# Mike's Toolbox

## Logarithms

For an introductory explanation of logarithms, please visit the following page:

Topics covered on this page include the following:

## Definitions

logarithm
A logarithm is an exponent. Specifically, the logarithm of a number is the exponent of 10 required to generate that number. As an example, the logarithm of 100 is 2 because if we raise 10 to the 2nd power, we get 100:

100 = 10 × 10 = 102

Therefore:
log 100 = 2
base
The base of a logarithm is the number that gets raised to the power. In the above definition the base was 10, but any number can be used as the base. Typically the base will be 10, 2, or a special base called e which has a value of approximately 2.71828. The base is written as a subscript, so the above equation would ideally be written log10100 to indicate that the base is 10. In words, you would say, "the log base 10 of 100 is 2." The base is often omitted from the notation when it is clear which base is being used.
natural logarithm
The natural logarithm is a logarithm where the base is the number e mentioned above. Instead of writing loge the natural logarithm is usually written as ln.

## Adding Logarithms

We saw in the Introductory Page that the logarithm of a product of two numbers is equal to the sum of the logarithms of each of those numbers. An equation that represents this is:

log xy = log x + log y

If, for example, x is 100 and y is 1000, then we know that the logarithm of x is 2 and the logarithm of y is 3 because the logarithms of these numbers are just the number of zeros in the numbers. The product of x and y is 100,000, and we know that the logarithm of 100,000 is 5 since it has 5 zeros. We can see that 2 + 3 is 5. This property of logarithms works for any numbers x and y, not just when they are powers of 10.

This property of logarithms allows us to do something very interesting. Suppose we have the following table of logarithms for the numbers 1 through 10 shown here:

Number   Logarithm
1   0.000
2 0.301
3 0.477
4 0.602
5 0.699
6 0.778
7 0.845
8 0.903
9 0.954
10 1.000

And now imagine you are in need of the value of the logarithm of 7.2 which is not on the list. How would you determine this number?

log10 7.2 = ???

The method to use to solve this dilemma is to write the number 7.2 in terms of the numbers that are in our list. The first step is to get rid of the decimal point by multiplying by 10:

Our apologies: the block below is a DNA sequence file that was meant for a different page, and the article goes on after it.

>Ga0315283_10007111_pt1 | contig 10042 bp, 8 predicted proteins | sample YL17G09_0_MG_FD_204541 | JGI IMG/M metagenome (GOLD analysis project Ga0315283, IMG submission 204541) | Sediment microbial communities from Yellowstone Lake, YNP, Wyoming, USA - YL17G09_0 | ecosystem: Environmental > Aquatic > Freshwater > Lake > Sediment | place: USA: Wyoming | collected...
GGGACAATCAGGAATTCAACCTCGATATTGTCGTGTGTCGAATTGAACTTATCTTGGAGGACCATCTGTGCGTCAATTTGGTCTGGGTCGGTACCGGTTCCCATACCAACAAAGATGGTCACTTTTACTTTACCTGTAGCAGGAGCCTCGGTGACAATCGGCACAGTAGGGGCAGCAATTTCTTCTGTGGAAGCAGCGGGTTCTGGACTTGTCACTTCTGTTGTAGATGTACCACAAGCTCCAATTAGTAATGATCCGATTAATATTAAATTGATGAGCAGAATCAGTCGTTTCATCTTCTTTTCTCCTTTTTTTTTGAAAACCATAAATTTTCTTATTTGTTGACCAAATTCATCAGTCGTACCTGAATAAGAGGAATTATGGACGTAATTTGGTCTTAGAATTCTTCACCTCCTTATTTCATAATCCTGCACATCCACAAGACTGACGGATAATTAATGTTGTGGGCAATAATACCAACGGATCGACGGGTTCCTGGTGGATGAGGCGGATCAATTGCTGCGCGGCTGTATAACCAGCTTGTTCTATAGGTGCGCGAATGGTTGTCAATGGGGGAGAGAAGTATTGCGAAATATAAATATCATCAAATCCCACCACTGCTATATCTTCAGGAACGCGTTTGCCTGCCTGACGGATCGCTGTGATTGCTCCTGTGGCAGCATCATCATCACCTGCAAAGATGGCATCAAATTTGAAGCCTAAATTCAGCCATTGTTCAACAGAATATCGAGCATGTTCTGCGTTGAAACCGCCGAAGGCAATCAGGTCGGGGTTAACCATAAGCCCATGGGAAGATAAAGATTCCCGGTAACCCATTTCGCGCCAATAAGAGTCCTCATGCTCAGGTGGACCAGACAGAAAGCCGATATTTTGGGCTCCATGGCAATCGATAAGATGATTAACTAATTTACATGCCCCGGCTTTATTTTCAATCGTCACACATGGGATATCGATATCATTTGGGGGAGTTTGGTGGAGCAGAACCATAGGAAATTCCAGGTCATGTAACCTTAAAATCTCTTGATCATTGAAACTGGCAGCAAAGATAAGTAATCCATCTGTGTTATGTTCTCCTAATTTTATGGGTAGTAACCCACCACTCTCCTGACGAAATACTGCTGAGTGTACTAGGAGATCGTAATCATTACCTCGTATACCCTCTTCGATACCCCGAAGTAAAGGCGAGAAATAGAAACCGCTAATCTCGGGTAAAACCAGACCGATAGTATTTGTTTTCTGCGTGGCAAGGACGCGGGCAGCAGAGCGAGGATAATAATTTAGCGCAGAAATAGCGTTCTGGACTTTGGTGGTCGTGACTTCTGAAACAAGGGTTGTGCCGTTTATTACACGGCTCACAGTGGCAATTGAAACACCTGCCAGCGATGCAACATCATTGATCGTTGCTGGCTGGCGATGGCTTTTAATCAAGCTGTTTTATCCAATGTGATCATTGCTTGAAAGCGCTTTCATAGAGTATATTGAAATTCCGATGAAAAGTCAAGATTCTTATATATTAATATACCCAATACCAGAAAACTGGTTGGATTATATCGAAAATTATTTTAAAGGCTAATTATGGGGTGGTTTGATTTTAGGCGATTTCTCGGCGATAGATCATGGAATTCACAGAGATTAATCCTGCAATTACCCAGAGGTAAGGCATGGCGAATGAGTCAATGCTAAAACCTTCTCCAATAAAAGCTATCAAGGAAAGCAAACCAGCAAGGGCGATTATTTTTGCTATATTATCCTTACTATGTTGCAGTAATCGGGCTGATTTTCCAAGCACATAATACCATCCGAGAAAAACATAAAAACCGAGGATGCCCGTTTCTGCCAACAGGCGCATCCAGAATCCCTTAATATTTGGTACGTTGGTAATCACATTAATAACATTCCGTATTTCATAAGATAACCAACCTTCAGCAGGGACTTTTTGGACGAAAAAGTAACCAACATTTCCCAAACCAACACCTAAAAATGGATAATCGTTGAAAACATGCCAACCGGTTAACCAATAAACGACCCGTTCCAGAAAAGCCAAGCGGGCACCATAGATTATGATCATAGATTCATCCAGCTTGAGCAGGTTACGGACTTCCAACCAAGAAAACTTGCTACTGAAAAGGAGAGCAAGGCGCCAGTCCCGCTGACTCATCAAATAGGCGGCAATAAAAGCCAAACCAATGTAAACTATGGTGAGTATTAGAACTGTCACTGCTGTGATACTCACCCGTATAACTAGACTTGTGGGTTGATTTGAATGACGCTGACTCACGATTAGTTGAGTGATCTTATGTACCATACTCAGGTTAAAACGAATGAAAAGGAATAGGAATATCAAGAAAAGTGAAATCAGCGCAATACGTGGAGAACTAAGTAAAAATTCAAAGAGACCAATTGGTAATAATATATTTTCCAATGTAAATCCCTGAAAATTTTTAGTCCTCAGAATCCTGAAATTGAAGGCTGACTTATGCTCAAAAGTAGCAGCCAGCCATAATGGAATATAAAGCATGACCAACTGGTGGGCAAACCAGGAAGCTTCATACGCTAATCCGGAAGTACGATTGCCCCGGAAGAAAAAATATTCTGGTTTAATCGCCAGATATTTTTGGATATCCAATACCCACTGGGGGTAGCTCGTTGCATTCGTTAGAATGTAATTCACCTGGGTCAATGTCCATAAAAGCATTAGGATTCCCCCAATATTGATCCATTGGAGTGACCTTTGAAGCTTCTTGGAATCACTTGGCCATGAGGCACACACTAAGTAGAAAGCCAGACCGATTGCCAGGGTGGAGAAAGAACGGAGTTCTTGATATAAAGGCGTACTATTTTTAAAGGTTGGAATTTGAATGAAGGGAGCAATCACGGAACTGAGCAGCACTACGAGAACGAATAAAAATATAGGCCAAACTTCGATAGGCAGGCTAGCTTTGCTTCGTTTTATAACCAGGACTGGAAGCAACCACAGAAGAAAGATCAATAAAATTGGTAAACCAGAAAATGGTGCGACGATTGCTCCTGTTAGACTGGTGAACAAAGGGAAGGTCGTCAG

7.2 = 72 ÷ 10

Then we can write 72 as the product of 8 and 9:

7.2 = (8 × 9) ÷ 10

Now we just use the fact that the logarithms of numbers add when you multiply those numbers together (and subtract when dividing):

 log 7.2 = log 8 + log 9 − log 10 = 0.903 + 0.954 − 1 = 0.857

You can verify that this is the correct answer using a calculator. Press the buttons from left to right to find the log of 7.2:

The calculator is more accurate than the three decimal places we had in our table of logarithms, but you'll notice that the first three places in the calculator's display match our result.

## Exponents

Logarithms have an interesting property when exponents are involved. Suppose you need to find the logarithm of 29, which is 512:

log 29 = ???

This may seem like a very difficult task indeed, but it is actually quite simple, and I'll prove it to you now. Remember that an exponent tells you how many times to multiply a number together; 29 is just nine twos all multiplied together:

29 = 2 × 2 × 2 × 2 × 2 × 2 × 2 × 2 × 2

And just as in the last example, logarithms add when numbers are multiplied together, so all of the × symbols turn into addition:

log 29 = log 2 + log 2 + log 2 + log 2 + log 2 + log 2 + log 2 + log 2 + log 2

But now we have a bunch of the same thing added together, many log 2's. How many are there? The same number that were multiplied together in the prior equation. And how many is that? It's the exponent 9, since the exponent tells you how many of the number to multiply together. So we can simplify our equation and solve for the answer:

 log 29 = 9 × log 2 = 9 × 0.301 = 2.709

The value of log 2 was read from the table above. Let's check that our answer is correct using a calculator. Press the buttons from left to right to find the logarithm of 29: